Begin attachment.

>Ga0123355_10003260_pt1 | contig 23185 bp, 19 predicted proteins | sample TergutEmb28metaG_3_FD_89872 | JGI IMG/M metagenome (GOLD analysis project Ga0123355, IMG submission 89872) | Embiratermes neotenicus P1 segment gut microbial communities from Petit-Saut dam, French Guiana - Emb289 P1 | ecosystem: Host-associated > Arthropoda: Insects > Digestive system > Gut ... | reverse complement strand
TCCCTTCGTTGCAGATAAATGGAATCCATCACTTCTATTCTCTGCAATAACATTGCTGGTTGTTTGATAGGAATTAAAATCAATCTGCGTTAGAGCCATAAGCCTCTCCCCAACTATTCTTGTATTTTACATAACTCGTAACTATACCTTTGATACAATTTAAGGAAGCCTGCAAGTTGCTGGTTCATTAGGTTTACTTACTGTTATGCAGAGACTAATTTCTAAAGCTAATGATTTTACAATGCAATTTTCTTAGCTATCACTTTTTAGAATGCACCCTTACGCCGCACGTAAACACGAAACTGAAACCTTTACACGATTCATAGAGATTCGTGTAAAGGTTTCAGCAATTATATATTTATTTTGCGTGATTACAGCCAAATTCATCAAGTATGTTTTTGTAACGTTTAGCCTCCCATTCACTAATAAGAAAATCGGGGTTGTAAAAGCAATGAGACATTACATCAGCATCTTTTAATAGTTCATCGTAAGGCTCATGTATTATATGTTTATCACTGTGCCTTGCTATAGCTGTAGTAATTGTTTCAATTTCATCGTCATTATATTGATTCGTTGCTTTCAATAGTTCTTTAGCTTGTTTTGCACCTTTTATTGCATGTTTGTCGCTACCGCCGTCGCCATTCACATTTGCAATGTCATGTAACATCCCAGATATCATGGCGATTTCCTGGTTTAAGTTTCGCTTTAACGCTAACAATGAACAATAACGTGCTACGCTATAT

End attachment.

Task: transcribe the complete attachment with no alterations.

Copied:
>Ga0123355_10003260_pt1 | contig 23185 bp, 19 predicted proteins | sample TergutEmb28metaG_3_FD_89872 | JGI IMG/M metagenome (GOLD analysis project Ga0123355, IMG submission 89872) | Embiratermes neotenicus P1 segment gut microbial communities from Petit-Saut dam, French Guiana - Emb289 P1 | ecosystem: Host-associated > Arthropoda: Insects > Digestive system > Gut ... | reverse complement strand
TCCCTTCGTTGCAGATAAATGGAATCCATCACTTCTATTCTCTGCAATAACATTGCTGGTTGTTTGATAGGAATTAAAATCAATCTGCGTTAGAGCCATAAGCCTCTCCCCAACTATTCTTGTATTTTACATAACTCGTAACTATACCTTTGATACAATTTAAGGAAGCCTGCAAGTTGCTGGTTCATTAGGTTTACTTACTGTTATGCAGAGACTAATTTCTAAAGCTAATGATTTTACAATGCAATTTTCTTAGCTATCACTTTTTAGAATGCACCCTTACGCCGCACGTAAACACGAAACTGAAACCTTTACACGATTCATAGAGATTCGTGTAAAGGTTTCAGCAATTATATATTTATTTTGCGTGATTACAGCCAAATTCATCAAGTATGTTTTTGTAACGTTTAGCCTCCCATTCACTAATAAGAAAATCGGGGTTGTAAAAGCAATGAGACATTACATCAGCATCTTTTAATAGTTCATCGTAAGGCTCATGTATTATATGTTTATCACTGTGCCTTGCTATAGCTGTAGTAATTGTTTCAATTTCATCGTCATTATATTGATTCGTTGCTTTCAATAGTTCTTTAGCTTGTTTTGCACCTTTTATTGCATGTTTGTCGCTACCGCCGTCGCCATTCACATTTGCAATGTCATGTAACATCCCAGATATCATGGCGATTTCCTGGTTTAAGTTTCGCTTTAACGCTAACAATGAACAATAACGTGCTACGCTATAT